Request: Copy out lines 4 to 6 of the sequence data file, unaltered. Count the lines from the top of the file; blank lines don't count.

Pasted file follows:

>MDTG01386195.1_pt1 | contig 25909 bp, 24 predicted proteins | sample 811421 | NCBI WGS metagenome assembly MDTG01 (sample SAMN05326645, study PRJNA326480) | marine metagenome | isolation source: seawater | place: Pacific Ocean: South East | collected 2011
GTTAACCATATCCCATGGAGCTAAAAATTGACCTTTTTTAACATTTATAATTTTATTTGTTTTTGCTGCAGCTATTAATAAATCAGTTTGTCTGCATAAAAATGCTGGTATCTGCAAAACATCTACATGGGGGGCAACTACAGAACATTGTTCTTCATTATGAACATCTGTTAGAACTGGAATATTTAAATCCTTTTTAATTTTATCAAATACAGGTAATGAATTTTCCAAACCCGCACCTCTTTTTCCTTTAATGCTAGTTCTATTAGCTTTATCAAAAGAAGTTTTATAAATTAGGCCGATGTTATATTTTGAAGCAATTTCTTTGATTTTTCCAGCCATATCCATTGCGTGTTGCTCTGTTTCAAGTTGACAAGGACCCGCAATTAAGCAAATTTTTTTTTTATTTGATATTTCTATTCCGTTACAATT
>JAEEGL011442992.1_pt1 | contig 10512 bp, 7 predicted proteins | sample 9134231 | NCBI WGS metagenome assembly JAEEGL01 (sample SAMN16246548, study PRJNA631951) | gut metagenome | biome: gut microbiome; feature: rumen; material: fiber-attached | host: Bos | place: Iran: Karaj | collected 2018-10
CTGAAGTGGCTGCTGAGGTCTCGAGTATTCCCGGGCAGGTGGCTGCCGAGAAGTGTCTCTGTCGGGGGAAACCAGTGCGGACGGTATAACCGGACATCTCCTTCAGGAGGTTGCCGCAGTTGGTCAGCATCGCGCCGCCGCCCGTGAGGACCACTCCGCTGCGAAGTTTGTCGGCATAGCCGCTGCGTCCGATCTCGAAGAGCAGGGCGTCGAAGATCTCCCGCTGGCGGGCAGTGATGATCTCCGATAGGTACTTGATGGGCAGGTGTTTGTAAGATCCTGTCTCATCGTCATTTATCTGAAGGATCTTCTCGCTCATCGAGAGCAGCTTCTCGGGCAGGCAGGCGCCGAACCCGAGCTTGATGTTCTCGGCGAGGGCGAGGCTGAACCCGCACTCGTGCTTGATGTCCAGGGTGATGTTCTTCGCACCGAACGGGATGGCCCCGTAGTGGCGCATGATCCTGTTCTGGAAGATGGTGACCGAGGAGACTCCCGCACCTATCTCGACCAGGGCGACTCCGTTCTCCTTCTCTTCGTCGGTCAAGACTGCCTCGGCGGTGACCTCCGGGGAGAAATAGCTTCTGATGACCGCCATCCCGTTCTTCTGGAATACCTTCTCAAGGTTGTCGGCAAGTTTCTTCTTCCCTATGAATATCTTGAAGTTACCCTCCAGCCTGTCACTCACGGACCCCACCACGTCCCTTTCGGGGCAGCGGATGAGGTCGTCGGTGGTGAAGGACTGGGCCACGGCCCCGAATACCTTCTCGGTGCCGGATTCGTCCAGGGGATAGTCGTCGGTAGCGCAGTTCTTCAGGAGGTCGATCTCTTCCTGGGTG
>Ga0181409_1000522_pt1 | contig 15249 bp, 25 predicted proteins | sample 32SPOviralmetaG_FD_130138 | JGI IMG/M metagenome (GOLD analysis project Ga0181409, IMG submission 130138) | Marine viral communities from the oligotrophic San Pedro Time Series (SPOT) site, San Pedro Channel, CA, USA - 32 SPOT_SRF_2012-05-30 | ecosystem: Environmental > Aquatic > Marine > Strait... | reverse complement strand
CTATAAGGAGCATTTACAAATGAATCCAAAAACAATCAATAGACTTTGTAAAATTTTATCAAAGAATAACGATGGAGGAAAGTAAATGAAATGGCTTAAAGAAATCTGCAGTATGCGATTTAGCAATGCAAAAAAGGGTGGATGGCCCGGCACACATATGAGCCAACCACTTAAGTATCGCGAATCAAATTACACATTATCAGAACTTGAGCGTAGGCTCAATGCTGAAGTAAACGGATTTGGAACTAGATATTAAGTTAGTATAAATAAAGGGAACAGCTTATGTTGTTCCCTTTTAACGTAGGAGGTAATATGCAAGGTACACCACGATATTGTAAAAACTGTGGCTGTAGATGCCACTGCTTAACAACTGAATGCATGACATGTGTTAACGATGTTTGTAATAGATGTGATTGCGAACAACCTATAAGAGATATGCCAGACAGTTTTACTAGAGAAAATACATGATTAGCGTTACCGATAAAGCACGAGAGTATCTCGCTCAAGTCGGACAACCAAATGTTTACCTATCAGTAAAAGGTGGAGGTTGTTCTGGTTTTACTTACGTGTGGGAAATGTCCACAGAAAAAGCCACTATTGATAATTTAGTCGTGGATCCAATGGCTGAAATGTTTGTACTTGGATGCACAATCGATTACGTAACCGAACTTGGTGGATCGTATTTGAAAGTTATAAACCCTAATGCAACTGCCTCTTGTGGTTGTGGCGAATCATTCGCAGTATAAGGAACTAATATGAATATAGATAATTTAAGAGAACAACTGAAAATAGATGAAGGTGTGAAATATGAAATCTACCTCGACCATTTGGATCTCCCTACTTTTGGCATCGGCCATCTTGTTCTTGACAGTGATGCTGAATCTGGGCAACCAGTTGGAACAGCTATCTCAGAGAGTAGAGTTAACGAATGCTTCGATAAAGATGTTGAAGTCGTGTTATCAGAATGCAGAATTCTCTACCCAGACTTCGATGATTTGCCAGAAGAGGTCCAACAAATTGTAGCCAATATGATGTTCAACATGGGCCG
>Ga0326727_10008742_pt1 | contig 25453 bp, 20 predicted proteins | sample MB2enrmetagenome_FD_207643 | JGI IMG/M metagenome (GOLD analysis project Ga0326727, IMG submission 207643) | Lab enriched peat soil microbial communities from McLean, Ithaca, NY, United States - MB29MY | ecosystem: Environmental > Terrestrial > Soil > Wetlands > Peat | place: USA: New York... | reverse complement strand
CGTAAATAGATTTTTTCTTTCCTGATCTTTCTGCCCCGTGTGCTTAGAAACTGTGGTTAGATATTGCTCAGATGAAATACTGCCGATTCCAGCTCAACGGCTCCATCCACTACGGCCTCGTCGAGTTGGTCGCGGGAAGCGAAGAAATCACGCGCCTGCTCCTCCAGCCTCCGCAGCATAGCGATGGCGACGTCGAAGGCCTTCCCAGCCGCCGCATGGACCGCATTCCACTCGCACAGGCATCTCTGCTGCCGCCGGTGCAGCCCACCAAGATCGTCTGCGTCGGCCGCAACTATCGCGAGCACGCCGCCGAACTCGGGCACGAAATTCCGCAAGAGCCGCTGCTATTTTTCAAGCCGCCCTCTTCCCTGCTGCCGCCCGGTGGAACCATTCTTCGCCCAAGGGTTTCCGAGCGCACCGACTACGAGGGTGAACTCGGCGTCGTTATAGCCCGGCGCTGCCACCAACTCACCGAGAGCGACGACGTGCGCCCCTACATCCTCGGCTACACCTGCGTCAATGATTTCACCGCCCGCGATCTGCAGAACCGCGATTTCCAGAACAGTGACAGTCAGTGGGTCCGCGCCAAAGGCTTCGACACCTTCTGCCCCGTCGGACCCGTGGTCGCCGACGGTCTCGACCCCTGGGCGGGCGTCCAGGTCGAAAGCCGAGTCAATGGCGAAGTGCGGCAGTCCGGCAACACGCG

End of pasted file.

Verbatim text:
CTGAAGTGGCTGCTGAGGTCTCGAGTATTCCCGGGCAGGTGGCTGCCGAGAAGTGTCTCTGTCGGGGGAAACCAGTGCGGACGGTATAACCGGACATCTCCTTCAGGAGGTTGCCGCAGTTGGTCAGCATCGCGCCGCCGCCCGTGAGGACCACTCCGCTGCGAAGTTTGTCGGCATAGCCGCTGCGTCCGATCTCGAAGAGCAGGGCGTCGAAGATCTCCCGCTGGCGGGCAGTGATGATCTCCGATAGGTACTTGATGGGCAGGTGTTTGTAAGATCCTGTCTCATCGTCATTTATCTGAAGGATCTTCTCGCTCATCGAGAGCAGCTTCTCGGGCAGGCAGGCGCCGAACCCGAGCTTGATGTTCTCGGCGAGGGCGAGGCTGAACCCGCACTCGTGCTTGATGTCCAGGGTGATGTTCTTCGCACCGAACGGGATGGCCCCGTAGTGGCGCATGATCCTGTTCTGGAAGATGGTGACCGAGGAGACTCCCGCACCTATCTCGACCAGGGCGACTCCGTTCTCCTTCTCTTCGTCGGTCAAGACTGCCTCGGCGGTGACCTCCGGGGAGAAATAGCTTCTGATGACCGCCATCCCGTTCTTCTGGAATACCTTCTCAAGGTTGTCGGCAAGTTTCTTCTTCCCTATGAATATCTTGAAGTTACCCTCCAGCCTGTCACTCACGGACCCCACCACGTCCCTTTCGGGGCAGCGGATGAGGTCGTCGGTGGTGAAGGACTGGGCCACGGCCCCGAATACCTTCTCGGTGCCGGATTCGTCCAGGGGATAGTCGTCGGTAGCGCAGTTCTTCAGGAGGTCGATCTCTTCCTGGGTG
>Ga0181409_1000522_pt1 | contig 15249 bp, 25 predicted proteins | sample 32SPOviralmetaG_FD_130138 | JGI IMG/M metagenome (GOLD analysis project Ga0181409, IMG submission 130138) | Marine viral communities from the oligotrophic San Pedro Time Series (SPOT) site, San Pedro Channel, CA, USA - 32 SPOT_SRF_2012-05-30 | ecosystem: Environmental > Aquatic > Marine > Strait... | reverse complement strand
CTATAAGGAGCATTTACAAATGAATCCAAAAACAATCAATAGACTTTGTAAAATTTTATCAAAGAATAACGATGGAGGAAAGTAAATGAAATGGCTTAAAGAAATCTGCAGTATGCGATTTAGCAATGCAAAAAAGGGTGGATGGCCCGGCACACATATGAGCCAACCACTTAAGTATCGCGAATCAAATTACACATTATCAGAACTTGAGCGTAGGCTCAATGCTGAAGTAAACGGATTTGGAACTAGATATTAAGTTAGTATAAATAAAGGGAACAGCTTATGTTGTTCCCTTTTAACGTAGGAGGTAATATGCAAGGTACACCACGATATTGTAAAAACTGTGGCTGTAGATGCCACTGCTTAACAACTGAATGCATGACATGTGTTAACGATGTTTGTAATAGATGTGATTGCGAACAACCTATAAGAGATATGCCAGACAGTTTTACTAGAGAAAATACATGATTAGCGTTACCGATAAAGCACGAGAGTATCTCGCTCAAGTCGGACAACCAAATGTTTACCTATCAGTAAAAGGTGGAGGTTGTTCTGGTTTTACTTACGTGTGGGAAATGTCCACAGAAAAAGCCACTATTGATAATTTAGTCGTGGATCCAATGGCTGAAATGTTTGTACTTGGATGCACAATCGATTACGTAACCGAACTTGGTGGATCGTATTTGAAAGTTATAAACCCTAATGCAACTGCCTCTTGTGGTTGTGGCGAATCATTCGCAGTATAAGGAACTAATATGAATATAGATAATTTAAGAGAACAACTGAAAATAGATGAAGGTGTGAAATATGAAATCTACCTCGACCATTTGGATCTCCCTACTTTTGGCATCGGCCATCTTGTTCTTGACAGTGATGCTGAATCTGGGCAACCAGTTGGAACAGCTATCTCAGAGAGTAGAGTTAACGAATGCTTCGATAAAGATGTTGAAGTCGTGTTATCAGAATGCAGAATTCTCTACCCAGACTTCGATGATTTGCCAGAAGAGGTCCAACAAATTGTAGCCAATATGATGTTCAACATGGGCCG